Wisconsin Resisting Arrest Charges
When a person is arrested, the law states that he or she must undergo this process without taking dangerous or threatening force against police officers. If a person puts up physical resistance or meaningfully threatens to do so, the individual may be charged with resisting arrest. In Wisconsin, these are serious allegations and may lead to substantial criminal penalties if a person is convicted.
Conditions for Resisting Arrest
In order to be charged and convicted of resisting arrest, a defendant must be found guilty of violating the specific conditions of the law. Resisting arrest is defined as the following:
- Using force against an officer during the process of an arrest
- Threatening to use force against an officer during an arrest
- Providing false evidence of information during an arrest to mislead the police
Resisting arrest is a class A misdemeanor that can come with maximum consequences of up to nine months in prison and $10,000 in financial penalties. For repeat offenders, maximum jail sentence is two years in prison. Additionally, if a police officer is injured in the resistance or if false information leading to the conviction of an innocent person is provided during the resistance, this crime may be classified as a class H felony. If a defendant is convicted of a class H felony, he or she may face up to six years in prison and up to $10,000 in fines.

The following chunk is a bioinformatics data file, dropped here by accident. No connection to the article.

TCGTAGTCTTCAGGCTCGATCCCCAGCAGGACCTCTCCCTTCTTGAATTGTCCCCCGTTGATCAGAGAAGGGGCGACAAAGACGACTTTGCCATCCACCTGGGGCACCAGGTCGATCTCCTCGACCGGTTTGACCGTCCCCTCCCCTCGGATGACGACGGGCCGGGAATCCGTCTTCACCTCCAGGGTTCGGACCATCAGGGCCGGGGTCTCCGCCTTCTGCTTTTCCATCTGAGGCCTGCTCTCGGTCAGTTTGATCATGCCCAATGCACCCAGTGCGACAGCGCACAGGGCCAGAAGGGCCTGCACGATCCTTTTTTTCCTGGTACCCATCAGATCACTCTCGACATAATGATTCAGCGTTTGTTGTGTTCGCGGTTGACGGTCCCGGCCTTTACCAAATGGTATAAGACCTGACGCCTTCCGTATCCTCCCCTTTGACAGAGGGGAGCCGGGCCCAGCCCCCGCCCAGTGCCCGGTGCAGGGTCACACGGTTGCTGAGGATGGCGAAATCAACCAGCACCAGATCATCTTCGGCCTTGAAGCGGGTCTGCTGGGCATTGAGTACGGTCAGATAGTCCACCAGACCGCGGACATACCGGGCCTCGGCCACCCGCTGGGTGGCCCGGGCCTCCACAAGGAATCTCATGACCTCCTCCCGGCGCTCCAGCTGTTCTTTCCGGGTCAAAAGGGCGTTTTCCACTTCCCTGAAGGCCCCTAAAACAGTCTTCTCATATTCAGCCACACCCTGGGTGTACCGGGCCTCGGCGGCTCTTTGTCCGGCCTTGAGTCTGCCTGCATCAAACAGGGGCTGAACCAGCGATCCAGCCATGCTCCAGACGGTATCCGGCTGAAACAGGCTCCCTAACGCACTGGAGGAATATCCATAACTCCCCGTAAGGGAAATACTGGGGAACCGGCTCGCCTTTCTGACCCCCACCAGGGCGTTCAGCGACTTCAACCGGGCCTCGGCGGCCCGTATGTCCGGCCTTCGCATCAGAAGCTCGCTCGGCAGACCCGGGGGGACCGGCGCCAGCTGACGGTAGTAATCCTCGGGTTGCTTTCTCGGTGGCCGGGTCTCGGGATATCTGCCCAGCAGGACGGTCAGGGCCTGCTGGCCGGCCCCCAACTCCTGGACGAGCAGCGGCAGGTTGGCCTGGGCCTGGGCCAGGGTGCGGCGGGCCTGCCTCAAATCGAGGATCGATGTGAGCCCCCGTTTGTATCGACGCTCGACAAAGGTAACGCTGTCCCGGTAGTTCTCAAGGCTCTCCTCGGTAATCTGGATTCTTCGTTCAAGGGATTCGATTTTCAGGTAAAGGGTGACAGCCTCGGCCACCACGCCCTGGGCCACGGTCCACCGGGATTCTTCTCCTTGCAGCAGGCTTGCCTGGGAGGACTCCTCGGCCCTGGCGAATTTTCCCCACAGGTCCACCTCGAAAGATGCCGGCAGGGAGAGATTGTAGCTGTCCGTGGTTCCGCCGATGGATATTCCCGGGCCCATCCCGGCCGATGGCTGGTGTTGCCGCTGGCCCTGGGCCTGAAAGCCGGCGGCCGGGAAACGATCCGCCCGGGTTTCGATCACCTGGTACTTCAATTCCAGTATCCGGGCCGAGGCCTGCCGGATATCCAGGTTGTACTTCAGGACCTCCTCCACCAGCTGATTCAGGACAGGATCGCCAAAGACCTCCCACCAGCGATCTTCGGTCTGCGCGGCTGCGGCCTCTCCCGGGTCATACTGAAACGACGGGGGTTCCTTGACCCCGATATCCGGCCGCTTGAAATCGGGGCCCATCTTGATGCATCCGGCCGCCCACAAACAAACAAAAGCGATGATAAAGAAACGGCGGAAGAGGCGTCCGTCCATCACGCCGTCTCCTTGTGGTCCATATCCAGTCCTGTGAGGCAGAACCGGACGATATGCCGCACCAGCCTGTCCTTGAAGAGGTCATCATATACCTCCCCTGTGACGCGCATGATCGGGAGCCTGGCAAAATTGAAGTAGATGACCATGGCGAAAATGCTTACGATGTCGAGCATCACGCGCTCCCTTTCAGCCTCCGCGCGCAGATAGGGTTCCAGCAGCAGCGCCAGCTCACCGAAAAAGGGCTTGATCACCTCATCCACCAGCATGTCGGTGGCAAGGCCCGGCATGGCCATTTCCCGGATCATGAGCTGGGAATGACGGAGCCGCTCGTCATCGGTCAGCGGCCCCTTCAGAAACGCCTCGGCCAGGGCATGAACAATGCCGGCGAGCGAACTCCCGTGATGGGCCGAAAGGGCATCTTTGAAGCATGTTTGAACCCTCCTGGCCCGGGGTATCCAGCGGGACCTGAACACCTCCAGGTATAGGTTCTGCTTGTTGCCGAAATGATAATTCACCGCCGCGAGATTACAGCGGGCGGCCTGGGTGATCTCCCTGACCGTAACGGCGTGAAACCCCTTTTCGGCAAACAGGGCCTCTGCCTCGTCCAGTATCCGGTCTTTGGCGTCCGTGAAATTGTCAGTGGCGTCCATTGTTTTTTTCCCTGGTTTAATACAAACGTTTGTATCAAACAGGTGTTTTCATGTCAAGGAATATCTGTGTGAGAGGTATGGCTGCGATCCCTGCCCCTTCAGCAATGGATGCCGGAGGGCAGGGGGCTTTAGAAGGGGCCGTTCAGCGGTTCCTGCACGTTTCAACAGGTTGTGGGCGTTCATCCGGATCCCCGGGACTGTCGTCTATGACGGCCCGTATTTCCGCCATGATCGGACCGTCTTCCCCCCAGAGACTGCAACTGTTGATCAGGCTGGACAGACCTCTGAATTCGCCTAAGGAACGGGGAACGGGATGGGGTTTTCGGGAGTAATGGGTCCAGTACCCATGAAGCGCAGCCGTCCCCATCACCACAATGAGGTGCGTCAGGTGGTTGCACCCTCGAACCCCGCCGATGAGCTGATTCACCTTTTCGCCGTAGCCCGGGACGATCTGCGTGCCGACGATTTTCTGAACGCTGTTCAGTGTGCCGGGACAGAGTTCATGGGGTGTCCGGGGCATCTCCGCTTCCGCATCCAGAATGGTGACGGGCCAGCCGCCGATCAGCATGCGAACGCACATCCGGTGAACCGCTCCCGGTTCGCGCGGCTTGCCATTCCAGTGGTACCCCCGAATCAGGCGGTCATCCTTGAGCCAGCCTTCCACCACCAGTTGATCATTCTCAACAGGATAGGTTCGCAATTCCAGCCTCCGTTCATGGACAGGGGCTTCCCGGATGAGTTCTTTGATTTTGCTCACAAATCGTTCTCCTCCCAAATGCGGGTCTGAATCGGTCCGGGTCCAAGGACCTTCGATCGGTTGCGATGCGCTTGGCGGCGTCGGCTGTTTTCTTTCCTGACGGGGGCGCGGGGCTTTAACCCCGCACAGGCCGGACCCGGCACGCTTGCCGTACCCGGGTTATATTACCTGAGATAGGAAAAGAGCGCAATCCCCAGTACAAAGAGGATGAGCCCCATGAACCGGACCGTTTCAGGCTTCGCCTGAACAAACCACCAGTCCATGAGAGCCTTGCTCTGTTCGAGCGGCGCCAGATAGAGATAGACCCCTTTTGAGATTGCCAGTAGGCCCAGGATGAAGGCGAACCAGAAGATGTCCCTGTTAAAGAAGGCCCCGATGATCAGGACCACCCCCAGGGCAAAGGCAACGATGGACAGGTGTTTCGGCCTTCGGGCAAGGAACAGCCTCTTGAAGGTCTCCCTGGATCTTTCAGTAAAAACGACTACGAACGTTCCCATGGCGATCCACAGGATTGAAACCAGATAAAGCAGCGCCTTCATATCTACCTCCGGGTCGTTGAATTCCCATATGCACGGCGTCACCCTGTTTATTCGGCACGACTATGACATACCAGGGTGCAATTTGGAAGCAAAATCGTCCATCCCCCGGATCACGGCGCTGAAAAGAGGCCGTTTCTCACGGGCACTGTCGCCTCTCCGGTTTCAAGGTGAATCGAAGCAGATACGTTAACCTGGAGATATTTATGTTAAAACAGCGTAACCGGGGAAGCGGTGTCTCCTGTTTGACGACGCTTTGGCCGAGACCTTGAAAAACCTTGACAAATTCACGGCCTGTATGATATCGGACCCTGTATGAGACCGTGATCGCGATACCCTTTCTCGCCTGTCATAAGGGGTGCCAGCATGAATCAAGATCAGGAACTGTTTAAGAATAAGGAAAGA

If you’ve been charged with resisting arrest, these allegations could drastically impact your personal life and professional reputation. Thus, you should closely consider the full range of legal options available to you as a defendant. To learn more about these options and how we may be able to help you with your case, contact a lawyer from Hart Powell, S.C. at (414) 271-9595 today.
Written by Michael Hart & Craig PowellLast Updated : January 14, 2016